Russian Aquaculture: “Our first priority is to saturate the Russian market”

Armed with an unflinching 35,000 tonnes-a-year target by 2025, Russian Aquaculture wants to take on the world.

CEO Ilya Sosnov is the man who is driving Atlantic salmon production in Russia. The boss has pulled his company through the motions to its triples sales volume from the year before. No mean feat.

Political pawn
The pink fish has been used as a political pawn, the centre of bans and embargoes since countermeasures were taken against the West’s economic sanctions to Russia in 2014.

Russian Aquaculture CEO Ilya Sosnov. PHOTO: Russian Aquaculture

But Atlantic salmon remains one of the most in-demand in in large retail chains in the Russian Federation, boosted in part pre-coronavirus by the demand for sushi – even if its borders and Belarus channel are currently shut to Norwegian salmon and trout. Though it is primarily sourced by the Faroe Islands and Chile.

Grown in the Barents Sea, conditions are quite comparable to Finnmark in Norway. “Same fjords, depths. As density of sites is not that high we do not have too many exposed site. In terms of water temperature, we are comparable with Iceland,” said Sosnov to SalmonBusiness.

“We expected 2020 salmonids market size to be around 110,000-120,000 tonnes,” he added.

COVID-19 crisis
The main elephant in the room is the COVID-19 crisis engulfing the world. “Now it is very hard to make forecasts,” said Sosnov. Russia still has fewer reported coronavirus cases than many Western countries with much smaller populations but President Vladimir Putin warned that the situation “is changing practically every day, and unfortunately not for the better”, as reported in Politico.

Barents Sea. “In terms of water temperature, we are comparable with Iceland,” PHOTO: Russian Aquaculture

In light of this, is your big production target, 35,000 tonnes by 2025, still the same in light of the crisis? And is China still a driver to this?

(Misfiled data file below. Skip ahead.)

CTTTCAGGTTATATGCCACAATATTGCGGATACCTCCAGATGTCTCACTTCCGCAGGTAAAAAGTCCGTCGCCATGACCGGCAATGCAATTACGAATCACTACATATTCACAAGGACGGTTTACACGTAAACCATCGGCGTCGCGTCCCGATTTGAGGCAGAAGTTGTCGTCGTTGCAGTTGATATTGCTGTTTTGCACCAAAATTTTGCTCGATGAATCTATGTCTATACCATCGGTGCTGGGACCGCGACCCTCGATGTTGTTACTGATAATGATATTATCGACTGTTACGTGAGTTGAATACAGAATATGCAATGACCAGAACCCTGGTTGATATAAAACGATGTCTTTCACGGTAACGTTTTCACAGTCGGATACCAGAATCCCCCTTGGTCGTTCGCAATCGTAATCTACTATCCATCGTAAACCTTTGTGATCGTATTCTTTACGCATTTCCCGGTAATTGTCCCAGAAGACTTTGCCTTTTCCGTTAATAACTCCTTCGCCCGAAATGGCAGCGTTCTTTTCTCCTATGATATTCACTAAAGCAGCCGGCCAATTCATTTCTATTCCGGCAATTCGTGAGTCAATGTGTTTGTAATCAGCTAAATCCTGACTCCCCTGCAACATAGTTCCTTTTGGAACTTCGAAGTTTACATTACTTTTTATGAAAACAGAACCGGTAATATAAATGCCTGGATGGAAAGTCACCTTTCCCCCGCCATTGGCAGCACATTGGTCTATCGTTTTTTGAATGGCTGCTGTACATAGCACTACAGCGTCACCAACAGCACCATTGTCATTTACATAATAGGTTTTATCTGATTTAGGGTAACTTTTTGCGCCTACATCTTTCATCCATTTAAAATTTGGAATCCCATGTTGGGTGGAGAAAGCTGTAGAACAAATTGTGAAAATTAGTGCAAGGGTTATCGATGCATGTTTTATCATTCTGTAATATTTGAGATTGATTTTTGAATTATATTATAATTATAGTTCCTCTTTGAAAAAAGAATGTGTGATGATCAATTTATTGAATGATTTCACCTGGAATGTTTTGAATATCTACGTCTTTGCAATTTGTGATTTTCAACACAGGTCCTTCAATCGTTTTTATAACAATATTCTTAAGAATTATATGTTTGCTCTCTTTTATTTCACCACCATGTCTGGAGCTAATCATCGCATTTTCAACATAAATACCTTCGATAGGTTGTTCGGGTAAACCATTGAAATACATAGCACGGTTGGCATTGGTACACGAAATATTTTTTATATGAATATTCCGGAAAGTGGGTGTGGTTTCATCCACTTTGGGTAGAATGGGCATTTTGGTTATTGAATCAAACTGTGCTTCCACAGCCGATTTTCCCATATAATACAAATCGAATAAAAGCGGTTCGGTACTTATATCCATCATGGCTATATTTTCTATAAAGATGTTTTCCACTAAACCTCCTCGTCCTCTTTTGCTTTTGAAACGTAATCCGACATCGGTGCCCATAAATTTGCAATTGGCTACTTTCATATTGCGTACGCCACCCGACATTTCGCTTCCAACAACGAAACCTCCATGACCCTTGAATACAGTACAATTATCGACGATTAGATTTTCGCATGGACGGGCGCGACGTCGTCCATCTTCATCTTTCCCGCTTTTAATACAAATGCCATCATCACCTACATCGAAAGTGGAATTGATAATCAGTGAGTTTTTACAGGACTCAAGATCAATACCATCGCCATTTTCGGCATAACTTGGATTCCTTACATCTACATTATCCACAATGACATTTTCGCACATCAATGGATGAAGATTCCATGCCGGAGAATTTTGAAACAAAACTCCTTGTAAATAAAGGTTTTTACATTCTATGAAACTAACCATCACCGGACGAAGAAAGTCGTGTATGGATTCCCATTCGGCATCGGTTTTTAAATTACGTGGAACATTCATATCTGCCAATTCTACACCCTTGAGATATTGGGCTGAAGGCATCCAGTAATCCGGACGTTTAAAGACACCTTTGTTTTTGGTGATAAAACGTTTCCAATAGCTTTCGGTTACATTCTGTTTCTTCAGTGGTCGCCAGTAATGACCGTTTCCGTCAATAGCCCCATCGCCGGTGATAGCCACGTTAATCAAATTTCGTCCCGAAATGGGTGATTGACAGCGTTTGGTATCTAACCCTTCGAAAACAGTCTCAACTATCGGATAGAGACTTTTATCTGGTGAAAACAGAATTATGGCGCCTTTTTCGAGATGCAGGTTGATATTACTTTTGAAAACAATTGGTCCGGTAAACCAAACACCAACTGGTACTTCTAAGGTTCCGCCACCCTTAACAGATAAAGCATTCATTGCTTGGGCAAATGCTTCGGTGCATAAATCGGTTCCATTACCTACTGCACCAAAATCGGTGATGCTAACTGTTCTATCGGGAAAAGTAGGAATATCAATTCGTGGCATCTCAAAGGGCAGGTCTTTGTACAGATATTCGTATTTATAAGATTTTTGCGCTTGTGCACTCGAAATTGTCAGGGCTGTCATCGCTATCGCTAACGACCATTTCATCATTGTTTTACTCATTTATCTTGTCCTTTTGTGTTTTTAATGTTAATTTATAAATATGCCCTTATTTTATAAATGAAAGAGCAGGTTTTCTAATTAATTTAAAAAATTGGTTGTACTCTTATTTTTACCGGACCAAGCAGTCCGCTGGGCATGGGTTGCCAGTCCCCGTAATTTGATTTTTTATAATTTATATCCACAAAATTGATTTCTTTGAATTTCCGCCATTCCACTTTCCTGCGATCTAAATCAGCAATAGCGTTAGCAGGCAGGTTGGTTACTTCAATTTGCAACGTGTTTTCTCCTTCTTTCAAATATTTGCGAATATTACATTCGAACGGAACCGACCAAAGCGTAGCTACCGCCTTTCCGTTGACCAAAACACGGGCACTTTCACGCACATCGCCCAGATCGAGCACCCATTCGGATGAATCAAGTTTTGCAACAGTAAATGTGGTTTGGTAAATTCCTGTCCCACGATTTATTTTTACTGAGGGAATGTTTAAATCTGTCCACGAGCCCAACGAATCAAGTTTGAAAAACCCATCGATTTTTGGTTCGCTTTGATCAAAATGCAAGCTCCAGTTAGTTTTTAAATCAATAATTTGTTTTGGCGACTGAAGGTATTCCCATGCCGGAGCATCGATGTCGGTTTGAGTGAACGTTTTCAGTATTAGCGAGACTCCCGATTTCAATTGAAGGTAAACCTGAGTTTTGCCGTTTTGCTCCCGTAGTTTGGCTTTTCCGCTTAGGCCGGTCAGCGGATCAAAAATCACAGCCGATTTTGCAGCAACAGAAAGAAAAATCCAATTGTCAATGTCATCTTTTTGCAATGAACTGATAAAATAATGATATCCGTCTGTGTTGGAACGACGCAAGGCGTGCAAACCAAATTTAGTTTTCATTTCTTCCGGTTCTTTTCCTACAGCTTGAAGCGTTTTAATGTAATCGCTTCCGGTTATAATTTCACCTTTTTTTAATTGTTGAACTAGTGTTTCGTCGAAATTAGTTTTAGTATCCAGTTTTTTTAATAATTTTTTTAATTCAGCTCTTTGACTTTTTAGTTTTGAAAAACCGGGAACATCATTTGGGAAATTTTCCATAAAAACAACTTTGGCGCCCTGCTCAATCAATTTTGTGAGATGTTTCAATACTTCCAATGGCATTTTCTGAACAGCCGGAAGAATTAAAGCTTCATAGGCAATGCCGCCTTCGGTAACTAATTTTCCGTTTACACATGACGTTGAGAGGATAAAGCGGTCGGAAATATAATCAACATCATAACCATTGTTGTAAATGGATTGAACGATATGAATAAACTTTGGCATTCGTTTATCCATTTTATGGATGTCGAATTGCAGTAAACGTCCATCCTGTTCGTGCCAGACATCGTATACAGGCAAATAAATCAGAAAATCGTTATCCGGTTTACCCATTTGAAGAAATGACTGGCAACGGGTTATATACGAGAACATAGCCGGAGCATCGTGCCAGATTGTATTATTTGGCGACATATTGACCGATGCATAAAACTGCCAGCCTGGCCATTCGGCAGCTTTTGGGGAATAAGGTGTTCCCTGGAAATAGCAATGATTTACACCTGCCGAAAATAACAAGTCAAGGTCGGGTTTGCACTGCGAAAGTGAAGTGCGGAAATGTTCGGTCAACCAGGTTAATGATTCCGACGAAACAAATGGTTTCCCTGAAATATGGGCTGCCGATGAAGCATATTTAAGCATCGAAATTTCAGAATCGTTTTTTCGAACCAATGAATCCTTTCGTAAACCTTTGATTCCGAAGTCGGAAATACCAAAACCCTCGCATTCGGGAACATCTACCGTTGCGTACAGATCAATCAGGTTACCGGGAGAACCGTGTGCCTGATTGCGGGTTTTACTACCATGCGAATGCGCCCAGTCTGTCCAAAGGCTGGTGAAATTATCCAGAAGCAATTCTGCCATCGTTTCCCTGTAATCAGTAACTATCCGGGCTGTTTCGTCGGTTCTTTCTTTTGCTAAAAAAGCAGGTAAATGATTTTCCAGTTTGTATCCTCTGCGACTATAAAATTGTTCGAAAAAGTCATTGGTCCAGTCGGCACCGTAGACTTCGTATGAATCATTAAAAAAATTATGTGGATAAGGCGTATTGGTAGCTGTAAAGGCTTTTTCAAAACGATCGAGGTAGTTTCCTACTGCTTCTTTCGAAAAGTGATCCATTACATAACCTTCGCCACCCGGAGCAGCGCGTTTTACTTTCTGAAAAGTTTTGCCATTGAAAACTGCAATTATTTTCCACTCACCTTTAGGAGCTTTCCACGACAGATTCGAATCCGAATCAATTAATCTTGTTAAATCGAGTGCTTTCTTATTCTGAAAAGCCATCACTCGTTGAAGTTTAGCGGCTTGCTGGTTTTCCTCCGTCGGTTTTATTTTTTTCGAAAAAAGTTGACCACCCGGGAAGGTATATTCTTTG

“So far we have not changed our production target, it is too early to make these decisions,” he said. “At the beginning of 2020, we fully financed all CAPEX needed for fish stocking and currently are on the low CAPEX profile. China is still a driver for our growth, as well as Japan (for trout) and South Korea. But in the long run. Our first priority is to saturate the Russian market of salmon which is bigger than 100,000 tonnes and import share exceeds 80%”.

Logistics in Russia are still functioning, he explained that the company is “building logistics schemes which even enable us to deliver fresh salmon to Siberia”.

Last year in a video produced by China’s government-funded news service, Xinhua got access to Russian Aquaculture operations in the Barents Sea in the Murmansk region. As Xinhua visited its largest fish farm, which has 16 cages with 2.1 million fish inside, Sosnov highlighted the importance of the Chinese market. “It is very risky for us to only sell our fish the Russian market. Therefore the Chinese market is certainly important to us for the long-term strategic perspective. I think the Chinese market will be the largest market for salmon consumption in the world.”

Investments amounted to EUR 31.1 million in 2019. PHOTO: Russian Aquaculture

Is this still the case?

“Basically no big changes,” said Sosnov. The only new development is that the Russian Aquaculture is cooperating with Japanese companies to make trial supplies of trout to the Japanese market.

Is Russian grown salmon in competition with other countries like Norway, Scotland, Canada, Chile?

“Definitely yes. We are competing with Faroese and Chilean salmon in the Russian market. We increased sales significantly in 2019 but still our market share in the domestic market is below 20 per cent,” he explained.

When pressed about the growth of the company Sosnov said this was down to “growth of biomass”. “We are also increasing our sales team and efforts trying to reach more customers directly and exploit the freshness of our salmon,” he added.

Sharp beak
What’s the long term vision for Russian salmon farming?

“We have a huge Russian market which is over 100,000 tonnes and growing. We have licenses – so we have room to grow. We have a young but already experienced team. We have access to finance – both Russian and Norwegian,” said the CEO.

Though Sosnov added that all this would sound much confident if the coronavirus was not around. “The industry is still to see its consequences,” he concluded.

There’s a popular Russian proverb that says that “the bird is small, but the beak is sharp”. Seems apt for Russian Aquaculture who are as serious as most about getting a seat at the table amongst the world’s biggest salmon farming nations.


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